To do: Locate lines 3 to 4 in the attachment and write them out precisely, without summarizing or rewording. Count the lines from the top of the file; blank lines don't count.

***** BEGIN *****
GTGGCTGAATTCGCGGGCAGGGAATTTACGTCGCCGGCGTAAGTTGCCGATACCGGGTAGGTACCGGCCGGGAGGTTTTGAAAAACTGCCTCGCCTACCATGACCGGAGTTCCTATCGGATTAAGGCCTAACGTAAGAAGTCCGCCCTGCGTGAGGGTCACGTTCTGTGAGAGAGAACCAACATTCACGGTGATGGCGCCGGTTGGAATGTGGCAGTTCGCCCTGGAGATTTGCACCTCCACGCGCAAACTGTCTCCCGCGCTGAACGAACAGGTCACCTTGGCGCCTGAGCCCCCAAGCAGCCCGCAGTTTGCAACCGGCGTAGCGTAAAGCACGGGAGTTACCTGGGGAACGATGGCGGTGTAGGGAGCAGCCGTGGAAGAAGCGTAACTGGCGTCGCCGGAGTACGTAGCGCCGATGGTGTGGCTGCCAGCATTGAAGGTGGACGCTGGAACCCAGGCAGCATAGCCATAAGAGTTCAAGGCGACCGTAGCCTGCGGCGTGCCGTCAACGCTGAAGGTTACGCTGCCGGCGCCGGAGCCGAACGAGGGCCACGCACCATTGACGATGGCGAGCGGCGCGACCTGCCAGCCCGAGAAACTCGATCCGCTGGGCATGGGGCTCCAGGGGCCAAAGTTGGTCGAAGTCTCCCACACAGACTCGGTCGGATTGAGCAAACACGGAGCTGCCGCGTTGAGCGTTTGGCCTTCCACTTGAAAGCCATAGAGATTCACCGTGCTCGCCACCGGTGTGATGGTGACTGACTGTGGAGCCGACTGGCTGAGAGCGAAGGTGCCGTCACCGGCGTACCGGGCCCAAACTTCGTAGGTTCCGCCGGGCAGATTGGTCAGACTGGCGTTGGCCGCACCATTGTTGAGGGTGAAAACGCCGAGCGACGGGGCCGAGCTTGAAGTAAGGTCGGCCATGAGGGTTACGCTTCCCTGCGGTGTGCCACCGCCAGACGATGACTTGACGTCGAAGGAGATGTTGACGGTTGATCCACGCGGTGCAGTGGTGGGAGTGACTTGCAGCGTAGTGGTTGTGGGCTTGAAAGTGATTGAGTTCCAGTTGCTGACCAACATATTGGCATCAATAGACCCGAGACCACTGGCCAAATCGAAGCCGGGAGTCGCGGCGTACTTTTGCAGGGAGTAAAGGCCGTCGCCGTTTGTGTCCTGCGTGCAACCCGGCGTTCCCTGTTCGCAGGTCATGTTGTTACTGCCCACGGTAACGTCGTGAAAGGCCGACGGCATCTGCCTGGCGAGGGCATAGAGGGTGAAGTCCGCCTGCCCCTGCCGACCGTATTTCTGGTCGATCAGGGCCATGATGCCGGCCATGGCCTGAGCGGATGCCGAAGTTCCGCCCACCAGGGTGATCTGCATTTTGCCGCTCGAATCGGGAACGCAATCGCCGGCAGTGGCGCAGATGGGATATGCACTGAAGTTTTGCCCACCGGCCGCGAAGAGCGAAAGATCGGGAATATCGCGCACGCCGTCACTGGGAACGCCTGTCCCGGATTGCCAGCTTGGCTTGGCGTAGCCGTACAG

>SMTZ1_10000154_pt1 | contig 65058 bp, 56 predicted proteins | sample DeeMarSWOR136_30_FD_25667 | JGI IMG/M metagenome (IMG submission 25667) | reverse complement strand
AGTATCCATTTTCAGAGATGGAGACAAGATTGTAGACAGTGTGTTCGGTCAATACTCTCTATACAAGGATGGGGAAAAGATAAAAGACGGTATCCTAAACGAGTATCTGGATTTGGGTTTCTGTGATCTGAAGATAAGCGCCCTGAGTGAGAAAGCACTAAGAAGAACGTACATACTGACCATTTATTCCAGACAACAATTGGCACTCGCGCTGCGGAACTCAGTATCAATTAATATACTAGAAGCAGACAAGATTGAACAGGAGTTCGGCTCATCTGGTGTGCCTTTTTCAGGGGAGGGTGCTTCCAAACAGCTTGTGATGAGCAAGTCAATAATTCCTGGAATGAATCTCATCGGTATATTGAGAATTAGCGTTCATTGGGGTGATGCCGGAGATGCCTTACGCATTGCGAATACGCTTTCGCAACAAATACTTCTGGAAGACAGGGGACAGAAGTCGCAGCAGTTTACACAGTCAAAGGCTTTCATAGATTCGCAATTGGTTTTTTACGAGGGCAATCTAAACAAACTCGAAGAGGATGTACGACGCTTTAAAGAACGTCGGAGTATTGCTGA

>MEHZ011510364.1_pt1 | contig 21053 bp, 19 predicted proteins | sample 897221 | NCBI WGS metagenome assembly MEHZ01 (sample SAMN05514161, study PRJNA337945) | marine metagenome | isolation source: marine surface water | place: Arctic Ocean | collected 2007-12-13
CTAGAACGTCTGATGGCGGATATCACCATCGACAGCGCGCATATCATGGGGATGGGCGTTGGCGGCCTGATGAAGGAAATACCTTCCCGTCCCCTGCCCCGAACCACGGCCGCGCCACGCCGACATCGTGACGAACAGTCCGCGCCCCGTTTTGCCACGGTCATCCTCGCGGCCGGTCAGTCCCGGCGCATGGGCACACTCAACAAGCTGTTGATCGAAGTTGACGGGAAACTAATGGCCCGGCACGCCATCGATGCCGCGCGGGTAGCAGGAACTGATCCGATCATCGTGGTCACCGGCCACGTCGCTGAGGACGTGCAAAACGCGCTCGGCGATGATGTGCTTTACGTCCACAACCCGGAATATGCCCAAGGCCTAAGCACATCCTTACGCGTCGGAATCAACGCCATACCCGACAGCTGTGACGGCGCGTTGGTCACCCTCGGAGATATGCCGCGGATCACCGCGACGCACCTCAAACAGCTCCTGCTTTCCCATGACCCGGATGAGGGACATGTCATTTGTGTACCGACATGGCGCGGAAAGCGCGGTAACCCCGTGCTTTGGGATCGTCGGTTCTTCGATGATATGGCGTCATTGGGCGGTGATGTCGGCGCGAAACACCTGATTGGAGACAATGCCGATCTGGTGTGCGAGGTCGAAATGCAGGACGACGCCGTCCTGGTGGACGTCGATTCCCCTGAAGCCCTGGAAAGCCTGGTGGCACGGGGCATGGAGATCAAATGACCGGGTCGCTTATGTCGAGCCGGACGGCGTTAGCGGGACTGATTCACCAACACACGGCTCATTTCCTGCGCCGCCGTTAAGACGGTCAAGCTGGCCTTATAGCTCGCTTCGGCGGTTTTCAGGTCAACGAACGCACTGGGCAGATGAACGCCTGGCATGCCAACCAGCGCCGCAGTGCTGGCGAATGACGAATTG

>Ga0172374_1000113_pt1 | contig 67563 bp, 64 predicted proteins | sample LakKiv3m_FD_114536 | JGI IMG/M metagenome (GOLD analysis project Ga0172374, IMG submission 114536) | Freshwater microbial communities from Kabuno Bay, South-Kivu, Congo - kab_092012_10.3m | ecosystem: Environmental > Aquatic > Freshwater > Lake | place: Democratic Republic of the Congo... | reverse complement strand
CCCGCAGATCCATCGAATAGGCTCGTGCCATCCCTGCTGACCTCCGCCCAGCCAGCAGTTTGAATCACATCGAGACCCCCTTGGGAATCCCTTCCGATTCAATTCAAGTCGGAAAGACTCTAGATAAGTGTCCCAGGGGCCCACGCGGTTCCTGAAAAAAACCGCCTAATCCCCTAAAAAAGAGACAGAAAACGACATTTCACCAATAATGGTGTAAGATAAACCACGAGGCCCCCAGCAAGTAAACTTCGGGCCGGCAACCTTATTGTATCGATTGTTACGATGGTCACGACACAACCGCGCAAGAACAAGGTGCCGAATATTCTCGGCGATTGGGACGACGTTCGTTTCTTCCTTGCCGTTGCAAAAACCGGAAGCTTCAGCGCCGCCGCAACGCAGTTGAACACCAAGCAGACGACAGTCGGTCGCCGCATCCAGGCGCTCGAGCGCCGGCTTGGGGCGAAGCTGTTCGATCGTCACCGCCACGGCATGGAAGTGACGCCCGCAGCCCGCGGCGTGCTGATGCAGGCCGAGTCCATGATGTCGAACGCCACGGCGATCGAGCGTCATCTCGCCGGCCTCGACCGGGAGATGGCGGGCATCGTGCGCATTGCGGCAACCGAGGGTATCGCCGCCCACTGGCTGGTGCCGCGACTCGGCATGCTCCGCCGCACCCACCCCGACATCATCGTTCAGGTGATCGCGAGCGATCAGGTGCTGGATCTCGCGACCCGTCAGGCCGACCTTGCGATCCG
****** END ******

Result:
AGTATCCATTTTCAGAGATGGAGACAAGATTGTAGACAGTGTGTTCGGTCAATACTCTCTATACAAGGATGGGGAAAAGATAAAAGACGGTATCCTAAACGAGTATCTGGATTTGGGTTTCTGTGATCTGAAGATAAGCGCCCTGAGTGAGAAAGCACTAAGAAGAACGTACATACTGACCATTTATTCCAGACAACAATTGGCACTCGCGCTGCGGAACTCAGTATCAATTAATATACTAGAAGCAGACAAGATTGAACAGGAGTTCGGCTCATCTGGTGTGCCTTTTTCAGGGGAGGGTGCTTCCAAACAGCTTGTGATGAGCAAGTCAATAATTCCTGGAATGAATCTCATCGGTATATTGAGAATTAGCGTTCATTGGGGTGATGCCGGAGATGCCTTACGCATTGCGAATACGCTTTCGCAACAAATACTTCTGGAAGACAGGGGACAGAAGTCGCAGCAGTTTACACAGTCAAAGGCTTTCATAGATTCGCAATTGGTTTTTTACGAGGGCAATCTAAACAAACTCGAAGAGGATGTACGACGCTTTAAAGAACGTCGGAGTATTGCTGA

>MEHZ011510364.1_pt1 | contig 21053 bp, 19 predicted proteins | sample 897221 | NCBI WGS metagenome assembly MEHZ01 (sample SAMN05514161, study PRJNA337945) | marine metagenome | isolation source: marine surface water | place: Arctic Ocean | collected 2007-12-13